Does French have a future? Yes, of course. It has a future as long as France has a future. It has a future because of France’s glorious past and vibrant present. But the cultural hegemony of France, which once had a strong claim to exist, has declined, and stereotypes of France seem, generally speaking, to command the minds of average Americans. The real question is, “Does France have a future in American classrooms?”

Ultimately, the motivation to learn French, believe it or not, is much the same today as it was for Thomas Jefferson long before he became an ambassador. As a young man, his imagination was inspired by writers like Montesquieu, Rousseau, and Voltaire. His house was full of products imported from France, products he found both useful and pleasing in their style and sophistication. In purely utilitarian terms, it is hard to complete with Spanish and Chinese, but for “culture vultures” France competes quite well.

Almost forty years ago (March 1975), Jon R. Kimpton was arguing in the French Review that French was “for humanism, for culture, for literature.” He saw himself, even then, as a voice crying in the wilderness of utilitarianism to return to the old paths. While high culture should not be the sole aim of French studies, Americans simply do not associate French with practicality and probably never will. At best, they associate French with glamor and exoticism, with something different from the humdrum of pragmatic American culture. American French teachers, I think, must either work that angle or be kicked to the curb.

Young Americans deciding which language, if any, to study are only incipient “culture vultures.” Many of them know in their idealistic heart of hearts they want something more than practicality, but that spark has to be fanned into flame. Today, no longer aided by the popular culture of movies and music, the local French teacher has to do the fanning. Years ago, I met a retiring French professor who had run a small but successful program for many years. He loved French, and the students loved him. French today has a future in the United States to the extent that French teachers can project love for the language (in all its manifestations) and for their students. American students and schools, in turn, will be fair only to those teachers and electives they love.

July 24, 2010

Crystallized Intelligence

It stands to reason that the intellect of youth and the intellect of age are different. The human brain is an organ of the body that, like the arms, lungs, and legs, is stronger in one’s younger years. It is funny and sad at the same time to see a 45 or 50-year-old man trying to play basketball full court with the younger guys. And although the current world chess champion, Viswanathan Anand, is 40 years old, he, too, is considered past his prime. The highest rated chess player in the world, based on tournament results, is Magnus Carlsen, and Magnus is only 19. A professional chess player in his forties is much like a professional baseball player or a professional golfer in his forties: He may still play very well on a given day, but his overall performance is slowly in decline.

Are we surprised that many if not most of the world-changing discoveries in science and mathematics were made by young people? Einstein was 26 when he published his paper on the special theory of relativity. Isaac Newton was 22 when his discovery of the generalized binomial theorem led to the creation of calculus. In poetry, the same often holds true. John Keats composed his “Ode to a Grecian Urn” and “Ode to Autumn” before turning 24. Arthur Rimbaud wrote “Le Bateau ivre” at 17. Jesus, another great poet, died at 33. I sometimes wonder what his thinking would have been had he lived another 33 years.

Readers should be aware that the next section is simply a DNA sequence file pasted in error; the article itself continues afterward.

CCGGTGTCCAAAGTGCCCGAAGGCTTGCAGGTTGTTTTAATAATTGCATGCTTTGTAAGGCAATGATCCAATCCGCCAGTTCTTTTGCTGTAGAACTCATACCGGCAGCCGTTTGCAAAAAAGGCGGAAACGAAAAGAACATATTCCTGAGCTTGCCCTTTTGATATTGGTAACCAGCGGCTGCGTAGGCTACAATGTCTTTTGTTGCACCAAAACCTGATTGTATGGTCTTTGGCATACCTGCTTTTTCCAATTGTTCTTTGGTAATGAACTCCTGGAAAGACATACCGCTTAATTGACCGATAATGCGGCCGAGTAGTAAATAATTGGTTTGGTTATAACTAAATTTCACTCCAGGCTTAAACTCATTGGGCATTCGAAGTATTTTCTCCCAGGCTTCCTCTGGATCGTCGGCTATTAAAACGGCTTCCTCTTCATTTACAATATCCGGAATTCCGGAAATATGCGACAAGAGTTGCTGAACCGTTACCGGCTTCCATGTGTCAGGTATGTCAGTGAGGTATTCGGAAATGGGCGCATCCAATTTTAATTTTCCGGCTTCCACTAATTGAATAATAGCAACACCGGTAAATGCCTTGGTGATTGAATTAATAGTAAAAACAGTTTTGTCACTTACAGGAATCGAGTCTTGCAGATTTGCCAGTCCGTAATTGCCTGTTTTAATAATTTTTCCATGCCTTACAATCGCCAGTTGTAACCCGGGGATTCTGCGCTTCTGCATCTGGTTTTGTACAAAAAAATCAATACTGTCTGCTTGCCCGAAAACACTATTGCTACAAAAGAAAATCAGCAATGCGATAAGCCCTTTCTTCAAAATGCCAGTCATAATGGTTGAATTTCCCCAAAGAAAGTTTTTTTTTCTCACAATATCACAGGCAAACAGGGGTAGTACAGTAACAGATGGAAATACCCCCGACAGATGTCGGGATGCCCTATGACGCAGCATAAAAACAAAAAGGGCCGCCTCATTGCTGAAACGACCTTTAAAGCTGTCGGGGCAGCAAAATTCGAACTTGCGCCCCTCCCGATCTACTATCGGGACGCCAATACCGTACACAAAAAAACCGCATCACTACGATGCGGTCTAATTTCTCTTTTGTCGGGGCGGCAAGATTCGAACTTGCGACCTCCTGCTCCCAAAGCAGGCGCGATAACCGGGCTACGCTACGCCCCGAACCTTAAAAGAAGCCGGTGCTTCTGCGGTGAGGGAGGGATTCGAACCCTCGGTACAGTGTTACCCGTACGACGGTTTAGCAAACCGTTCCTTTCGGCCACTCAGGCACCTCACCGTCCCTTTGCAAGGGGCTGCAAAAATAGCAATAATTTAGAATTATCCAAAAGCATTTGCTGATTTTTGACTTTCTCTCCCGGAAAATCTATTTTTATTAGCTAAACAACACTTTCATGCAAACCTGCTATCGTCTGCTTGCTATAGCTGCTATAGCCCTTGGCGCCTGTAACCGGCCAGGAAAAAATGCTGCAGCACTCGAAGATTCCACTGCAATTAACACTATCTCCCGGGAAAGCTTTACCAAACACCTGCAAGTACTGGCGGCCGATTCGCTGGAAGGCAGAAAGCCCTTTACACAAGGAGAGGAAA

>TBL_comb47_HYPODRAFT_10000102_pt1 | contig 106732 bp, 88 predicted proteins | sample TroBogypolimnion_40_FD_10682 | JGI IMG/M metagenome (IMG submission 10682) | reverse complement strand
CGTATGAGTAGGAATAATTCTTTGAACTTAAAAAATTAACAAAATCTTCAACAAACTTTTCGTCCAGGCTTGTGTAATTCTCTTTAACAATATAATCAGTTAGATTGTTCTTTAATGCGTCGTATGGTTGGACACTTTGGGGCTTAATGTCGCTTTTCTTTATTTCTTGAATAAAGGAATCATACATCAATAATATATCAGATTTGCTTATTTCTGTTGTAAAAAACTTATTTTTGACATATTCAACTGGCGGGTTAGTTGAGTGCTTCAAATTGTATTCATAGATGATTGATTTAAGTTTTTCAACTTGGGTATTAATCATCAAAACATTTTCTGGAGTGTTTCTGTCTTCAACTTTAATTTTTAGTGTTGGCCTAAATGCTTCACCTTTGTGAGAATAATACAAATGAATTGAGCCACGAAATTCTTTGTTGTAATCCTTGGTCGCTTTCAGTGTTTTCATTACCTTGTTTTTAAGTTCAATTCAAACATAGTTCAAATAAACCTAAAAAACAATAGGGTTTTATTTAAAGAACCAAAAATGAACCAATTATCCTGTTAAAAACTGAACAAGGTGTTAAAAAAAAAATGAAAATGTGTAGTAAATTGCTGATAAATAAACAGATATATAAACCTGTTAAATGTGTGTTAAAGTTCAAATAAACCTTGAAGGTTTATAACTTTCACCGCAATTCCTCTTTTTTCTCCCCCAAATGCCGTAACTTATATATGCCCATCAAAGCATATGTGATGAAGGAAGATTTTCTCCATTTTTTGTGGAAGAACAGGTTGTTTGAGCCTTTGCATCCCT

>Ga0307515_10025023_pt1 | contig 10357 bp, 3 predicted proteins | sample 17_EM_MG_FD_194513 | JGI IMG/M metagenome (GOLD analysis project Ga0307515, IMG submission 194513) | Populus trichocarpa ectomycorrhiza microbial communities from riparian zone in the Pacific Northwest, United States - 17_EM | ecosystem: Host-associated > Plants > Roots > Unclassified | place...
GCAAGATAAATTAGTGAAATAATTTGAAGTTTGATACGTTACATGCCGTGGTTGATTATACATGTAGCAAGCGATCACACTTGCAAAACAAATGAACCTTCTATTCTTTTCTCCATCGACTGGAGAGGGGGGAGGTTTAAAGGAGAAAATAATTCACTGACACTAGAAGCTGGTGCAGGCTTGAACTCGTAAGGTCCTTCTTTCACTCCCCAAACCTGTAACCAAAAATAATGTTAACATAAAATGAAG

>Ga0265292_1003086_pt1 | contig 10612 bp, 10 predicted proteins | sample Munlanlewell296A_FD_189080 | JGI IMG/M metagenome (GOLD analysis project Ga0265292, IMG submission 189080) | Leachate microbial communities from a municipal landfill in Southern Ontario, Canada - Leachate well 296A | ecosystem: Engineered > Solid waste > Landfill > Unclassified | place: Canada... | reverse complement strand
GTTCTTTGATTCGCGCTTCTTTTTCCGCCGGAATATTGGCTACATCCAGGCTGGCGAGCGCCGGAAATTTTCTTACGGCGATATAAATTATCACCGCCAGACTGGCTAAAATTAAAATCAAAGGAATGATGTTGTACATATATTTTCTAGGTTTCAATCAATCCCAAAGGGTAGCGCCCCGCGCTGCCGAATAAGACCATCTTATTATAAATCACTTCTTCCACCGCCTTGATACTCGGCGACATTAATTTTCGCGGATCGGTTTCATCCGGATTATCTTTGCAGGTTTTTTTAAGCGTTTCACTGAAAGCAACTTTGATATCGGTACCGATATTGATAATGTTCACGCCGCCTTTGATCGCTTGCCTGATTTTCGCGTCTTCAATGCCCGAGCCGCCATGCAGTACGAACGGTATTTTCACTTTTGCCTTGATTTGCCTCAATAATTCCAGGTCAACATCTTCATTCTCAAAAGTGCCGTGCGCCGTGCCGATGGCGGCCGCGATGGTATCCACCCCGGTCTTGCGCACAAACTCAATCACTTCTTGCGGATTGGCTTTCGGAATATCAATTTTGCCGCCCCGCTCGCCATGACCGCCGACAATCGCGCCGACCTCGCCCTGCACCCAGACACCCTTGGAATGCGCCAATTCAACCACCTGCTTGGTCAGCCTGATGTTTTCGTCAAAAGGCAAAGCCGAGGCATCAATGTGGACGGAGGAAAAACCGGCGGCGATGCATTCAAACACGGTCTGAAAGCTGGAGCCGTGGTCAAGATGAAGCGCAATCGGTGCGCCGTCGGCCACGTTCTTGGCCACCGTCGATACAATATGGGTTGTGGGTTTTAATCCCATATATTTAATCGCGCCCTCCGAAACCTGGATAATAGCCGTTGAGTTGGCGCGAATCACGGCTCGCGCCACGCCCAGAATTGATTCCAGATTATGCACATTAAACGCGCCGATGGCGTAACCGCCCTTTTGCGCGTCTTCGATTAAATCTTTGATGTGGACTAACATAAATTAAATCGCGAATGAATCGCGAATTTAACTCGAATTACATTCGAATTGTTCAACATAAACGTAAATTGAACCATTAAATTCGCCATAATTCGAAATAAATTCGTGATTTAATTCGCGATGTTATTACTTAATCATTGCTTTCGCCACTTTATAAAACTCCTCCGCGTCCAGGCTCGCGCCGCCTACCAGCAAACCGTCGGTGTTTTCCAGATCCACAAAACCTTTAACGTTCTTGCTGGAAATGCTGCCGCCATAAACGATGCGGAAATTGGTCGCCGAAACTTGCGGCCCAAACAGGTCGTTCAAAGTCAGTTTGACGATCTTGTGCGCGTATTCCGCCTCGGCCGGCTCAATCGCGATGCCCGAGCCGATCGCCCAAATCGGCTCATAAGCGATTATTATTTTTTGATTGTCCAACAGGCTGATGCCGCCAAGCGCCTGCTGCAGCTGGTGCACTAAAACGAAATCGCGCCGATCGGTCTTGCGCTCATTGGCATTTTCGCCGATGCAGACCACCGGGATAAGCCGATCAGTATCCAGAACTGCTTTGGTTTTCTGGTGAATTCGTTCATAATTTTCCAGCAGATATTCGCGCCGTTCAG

José Raúl Capablanca, the world champion of chess in the second and third decades of the twentieth century, wrote an interesting description of himself for The New York Times in 1927 (when he was soon to be 39 years old). He compares himself as an older player to himself as a young challenger in 1911. Using the royal “we,” he writes: “At San Sebastian in 1911, our first international encounter, we did not have much confidence of carrying the chief prize, but we had plenty of ambition . . . . Today we have plenty of confidence . . . but most of our ambition is gone. Then we were practically ignorant of our opponents’ qualities, but we had a tremendous capacity for work. Today we know our opponents thoroughly, but alas! our capacity for work is not the same. Then we were very nervous and upset. Today we are cool and collected and nothing short of an earthquake can ruffle us. We have more experience but less power.” Capablanca lost his title that year to a younger man and never regained it.

Most of us older folk can relate to what Capablanca said about himself. His analysis becomes only more germane as one moves into the forties, fifties, sixties, and seventies. We perceive that the raw intelligence of youth (the power) has been replaced by the crystallized intelligence of age (the experience). What are the characteristics of crystallized intelligence and how is it, in some ways perhaps, complementary to the raw intelligence of youth?

I believe crystallized intelligence presents at least three qualities: self-knowledge, perspective, and clarity.

Self-knowledge: The older we become, the more self-aware we generally become. We come to know who we really are, what our strengths and weaknesses truly are. We are less likely to deceive ourselves with flights of fancy. As we grow older, we become more curious about our grandparents, our parents, and the family tree in general. The senior intellect is more retrospective, more interested in making sense of the life it has lived and the self it has experienced.